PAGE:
• Adrian J. Boas

On Borders, Boundaries and Frontiers

Updated: Sep 29, 2018

Alexander G. Findlay via Wikimedia Commons

I grew up in a country without borders, or at least, without a line on the ground which, to cross over meant that one was entering a foreign land. It might seem that an ideal world would perhaps be one made up entirely of islands, but, in truth, even if that would remove much of the tension that creates international conflicts, it would certainly not resolve all disputes (not a few islands - New Guinea, Cyprus, Timor, Hispaniola and Great Britain, for example, are proof of that). Even on an island, there can be political, physical and virtual borders and borders exist not only between nations, but between neighbourhoods, streets and houses. We live in a world where tribalism and individualism divide us, and competitiveness in the workplace, family identity between neighbours, and individuality within the family unit, separate, brew competition, disagreement, and sometimes animosity. Even for the individual there are boundaries, not necessarily visible, but identified. Umberto Eco referred to a "bubble of respect" that every animal recognises around itself, within which it feels secure.* We are communal animals. We need to belong. We also need our own space. Borders and boundaries are what identify both.

This has always been the case and in the Latin East it was certainly no different. Borders were drawn, most obviously, political borders between Christian and Muslim states, but also internal religious and ethnic borders. The former in particular were often not very precise. Examining any modern books on the history of the crusader states one notices how rarely the borders appear the same. On the occasions when they do appear similar, it is because one historian had borrowed his map from another. Part of the reason for this imprecision is because the crusader states were in a constant state of flux, expanding and shrinking as the result of invasions, conquests and treaties. Another reason was that treaties delineating borders were not always very clear, and were not always entirely agreed upon by both sides. There are no contemporary maps that accurately (or even inaccurately) delineate the borders of the crusader states. Physical features such as rivers were not always enough to define a border. The twelfth century chronicler, William of Tyre used rivers, as well as rather more amorphous features like deserts and forests, to define state borders. For example, he recorded the border between the kingdom of Jerusalem and the county of Tripoli as being a stream between Byblos and Beirut, and a stream between Maraclea and Valenia forming the border between the county of Tripoli and the principality of Antioch.** Nonetheless, a dispute in 1178-1179 over the position of a section of the eastern border of the kingdom of Jerusalem adjacent to the Jordan River, was behind the destruction by Saladin of a castle that the Templars were building overlooking a ford over the river (Vadum Iacob). The Templars were quite certain it was on their side. Saladin disagreed.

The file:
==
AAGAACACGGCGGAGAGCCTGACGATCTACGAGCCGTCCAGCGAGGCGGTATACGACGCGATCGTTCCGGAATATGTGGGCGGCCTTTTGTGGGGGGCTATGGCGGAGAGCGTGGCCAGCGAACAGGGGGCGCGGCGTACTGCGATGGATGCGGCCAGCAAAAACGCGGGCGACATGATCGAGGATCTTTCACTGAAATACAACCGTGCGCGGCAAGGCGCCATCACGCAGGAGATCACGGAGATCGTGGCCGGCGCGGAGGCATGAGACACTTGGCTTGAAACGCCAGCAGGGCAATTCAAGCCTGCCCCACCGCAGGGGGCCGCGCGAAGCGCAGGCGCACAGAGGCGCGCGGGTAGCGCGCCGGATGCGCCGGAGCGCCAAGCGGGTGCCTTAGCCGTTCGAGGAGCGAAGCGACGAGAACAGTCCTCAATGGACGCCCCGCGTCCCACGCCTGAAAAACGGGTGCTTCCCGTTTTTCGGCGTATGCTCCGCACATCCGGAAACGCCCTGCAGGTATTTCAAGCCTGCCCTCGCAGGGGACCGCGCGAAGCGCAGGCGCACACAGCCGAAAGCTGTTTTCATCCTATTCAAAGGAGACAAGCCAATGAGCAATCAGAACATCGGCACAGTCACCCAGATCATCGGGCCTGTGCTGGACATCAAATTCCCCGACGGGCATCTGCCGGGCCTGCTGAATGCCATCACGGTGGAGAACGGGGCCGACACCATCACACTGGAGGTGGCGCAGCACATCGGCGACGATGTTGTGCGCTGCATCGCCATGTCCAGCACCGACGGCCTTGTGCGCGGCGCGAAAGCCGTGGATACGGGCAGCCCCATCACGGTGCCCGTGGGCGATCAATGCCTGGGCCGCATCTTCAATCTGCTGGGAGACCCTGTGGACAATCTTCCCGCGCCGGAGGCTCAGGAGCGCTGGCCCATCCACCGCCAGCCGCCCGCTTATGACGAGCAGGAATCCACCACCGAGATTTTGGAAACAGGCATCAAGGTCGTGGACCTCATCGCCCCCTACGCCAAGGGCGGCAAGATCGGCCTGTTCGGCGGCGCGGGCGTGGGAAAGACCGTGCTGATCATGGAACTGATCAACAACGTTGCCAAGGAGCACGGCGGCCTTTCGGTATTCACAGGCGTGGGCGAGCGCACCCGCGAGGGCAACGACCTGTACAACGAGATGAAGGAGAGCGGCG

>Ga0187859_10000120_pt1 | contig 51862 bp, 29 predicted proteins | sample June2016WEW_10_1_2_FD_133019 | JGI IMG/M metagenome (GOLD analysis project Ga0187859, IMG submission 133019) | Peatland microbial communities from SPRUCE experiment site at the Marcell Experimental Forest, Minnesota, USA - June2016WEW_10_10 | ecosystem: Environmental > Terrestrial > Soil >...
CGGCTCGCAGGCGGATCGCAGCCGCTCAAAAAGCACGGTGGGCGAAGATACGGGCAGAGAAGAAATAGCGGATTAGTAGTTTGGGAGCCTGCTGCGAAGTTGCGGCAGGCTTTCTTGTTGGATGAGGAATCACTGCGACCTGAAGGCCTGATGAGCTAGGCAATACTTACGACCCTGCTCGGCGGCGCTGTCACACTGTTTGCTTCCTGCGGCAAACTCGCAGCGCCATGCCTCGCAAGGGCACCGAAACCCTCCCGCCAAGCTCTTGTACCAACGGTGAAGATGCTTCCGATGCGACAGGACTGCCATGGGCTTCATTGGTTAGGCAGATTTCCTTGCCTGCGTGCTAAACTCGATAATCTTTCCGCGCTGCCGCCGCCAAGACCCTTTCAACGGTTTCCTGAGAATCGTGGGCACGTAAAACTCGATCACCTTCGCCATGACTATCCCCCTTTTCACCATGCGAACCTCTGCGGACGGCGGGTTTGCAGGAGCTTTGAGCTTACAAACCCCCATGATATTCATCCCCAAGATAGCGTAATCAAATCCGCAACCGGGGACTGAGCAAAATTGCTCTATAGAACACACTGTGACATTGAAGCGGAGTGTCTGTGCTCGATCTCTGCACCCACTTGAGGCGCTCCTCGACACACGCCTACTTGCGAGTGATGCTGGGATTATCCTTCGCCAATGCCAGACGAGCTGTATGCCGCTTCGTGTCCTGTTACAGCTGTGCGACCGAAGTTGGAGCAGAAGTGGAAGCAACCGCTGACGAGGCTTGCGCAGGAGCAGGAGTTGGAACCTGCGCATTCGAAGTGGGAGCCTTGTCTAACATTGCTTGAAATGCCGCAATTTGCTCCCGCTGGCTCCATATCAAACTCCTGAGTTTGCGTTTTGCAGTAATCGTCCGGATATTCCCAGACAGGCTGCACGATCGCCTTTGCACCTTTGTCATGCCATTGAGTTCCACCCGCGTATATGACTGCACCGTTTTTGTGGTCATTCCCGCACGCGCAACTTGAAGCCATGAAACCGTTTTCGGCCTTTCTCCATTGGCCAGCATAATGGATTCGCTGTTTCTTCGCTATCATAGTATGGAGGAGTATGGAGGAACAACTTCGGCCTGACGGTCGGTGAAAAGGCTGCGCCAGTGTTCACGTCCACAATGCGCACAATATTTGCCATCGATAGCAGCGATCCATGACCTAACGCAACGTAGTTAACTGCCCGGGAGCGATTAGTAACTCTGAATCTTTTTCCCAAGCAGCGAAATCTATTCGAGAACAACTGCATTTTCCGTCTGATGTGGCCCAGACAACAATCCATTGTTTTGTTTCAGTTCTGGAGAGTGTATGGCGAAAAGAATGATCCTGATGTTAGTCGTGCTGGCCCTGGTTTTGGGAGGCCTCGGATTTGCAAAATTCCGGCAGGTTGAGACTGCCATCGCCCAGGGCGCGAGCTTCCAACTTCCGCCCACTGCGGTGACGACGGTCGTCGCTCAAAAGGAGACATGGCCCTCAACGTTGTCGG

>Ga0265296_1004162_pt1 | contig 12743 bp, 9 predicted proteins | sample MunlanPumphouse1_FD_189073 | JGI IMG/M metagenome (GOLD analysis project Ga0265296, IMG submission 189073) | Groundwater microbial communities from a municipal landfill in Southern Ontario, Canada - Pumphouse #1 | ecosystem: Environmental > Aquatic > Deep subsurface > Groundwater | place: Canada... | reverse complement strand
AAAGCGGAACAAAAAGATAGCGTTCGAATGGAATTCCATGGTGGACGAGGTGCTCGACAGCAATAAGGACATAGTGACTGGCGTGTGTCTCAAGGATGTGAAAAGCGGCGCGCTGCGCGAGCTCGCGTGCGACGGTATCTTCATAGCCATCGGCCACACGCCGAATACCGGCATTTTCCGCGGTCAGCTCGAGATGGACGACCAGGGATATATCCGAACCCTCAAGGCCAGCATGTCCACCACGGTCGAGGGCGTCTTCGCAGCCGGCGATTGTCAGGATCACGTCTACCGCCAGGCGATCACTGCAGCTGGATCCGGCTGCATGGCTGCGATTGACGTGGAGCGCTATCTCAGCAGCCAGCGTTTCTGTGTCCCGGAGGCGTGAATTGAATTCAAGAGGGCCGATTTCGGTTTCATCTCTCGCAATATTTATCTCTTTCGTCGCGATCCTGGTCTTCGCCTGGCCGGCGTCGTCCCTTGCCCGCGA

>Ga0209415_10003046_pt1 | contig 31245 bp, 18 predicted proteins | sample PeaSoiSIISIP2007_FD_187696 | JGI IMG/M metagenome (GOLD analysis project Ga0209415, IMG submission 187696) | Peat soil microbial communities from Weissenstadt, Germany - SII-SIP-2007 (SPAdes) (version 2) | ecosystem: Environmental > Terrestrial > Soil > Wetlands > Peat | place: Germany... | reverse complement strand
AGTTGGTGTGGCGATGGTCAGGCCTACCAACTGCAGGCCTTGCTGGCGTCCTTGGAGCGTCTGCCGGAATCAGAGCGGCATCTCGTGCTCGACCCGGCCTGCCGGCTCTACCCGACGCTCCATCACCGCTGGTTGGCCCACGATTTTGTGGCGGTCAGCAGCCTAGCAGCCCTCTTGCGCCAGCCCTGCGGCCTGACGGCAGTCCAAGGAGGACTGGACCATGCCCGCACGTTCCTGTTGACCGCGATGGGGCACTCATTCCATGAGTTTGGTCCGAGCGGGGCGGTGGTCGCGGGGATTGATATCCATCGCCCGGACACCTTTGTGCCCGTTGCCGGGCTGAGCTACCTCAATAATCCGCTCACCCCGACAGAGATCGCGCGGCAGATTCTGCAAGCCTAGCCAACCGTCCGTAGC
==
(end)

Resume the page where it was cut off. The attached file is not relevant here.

In regions where no well-defined physical feature existed, not only were there no clearly defined borders – there were hardly borders at all in the modern sense. Some historians have preferred to refer to frontier areas rather than borders, and one historian, Ronnie Ellenblum, has defined these frontiers as being “those [areas] which they [the Latins] believed to be more prone to enemy attack and over which they found it difficult to impose their rule”.*** That is not a bad definition at all.

If borders between the crusader states and their neighbours were not always clearly defined, and not, it would seem, given physical form in the landscape, regional divisions such as seigneuries were often recorded in some detail in documents, making use of natural landmarks such as trees and streams, and the property of institutions and individuals was occasionally marked on the ground. Of the latter, some examples can still be seen today. The boundaries of the land granted by the king of Jerusalem to the Genoese commune in Acre, was marked by carving the name Genoa "IANOA" on large boulders along its border. Three of these markers still exist on the land today possessed by Kibbutz Shomrat. Similar inscribing of symbols of the Templars and the Teutonic order and of churches and monastic houses, can be observed in open land in the western Galilee, and even on individual houses in Jerusalem. To observe these isolated and now meaningless fragments today, is a lesson in the pointlessness of borders and the pathetic needs of possession that we, as human beings, remain tied to.

*Umberto Eco, Turning Back the Clock. Hot Wars and Media Populism, transl. Alastair McEwen, London, 2006, p. 77.

**William of Tyre, Chronicon, ed. R.B.C. Huygens, vol. 2 p. 756.

***Ronnie Ellenblum, Crusader Castles and Modern Histories, Cambridge, 2007, p. 145.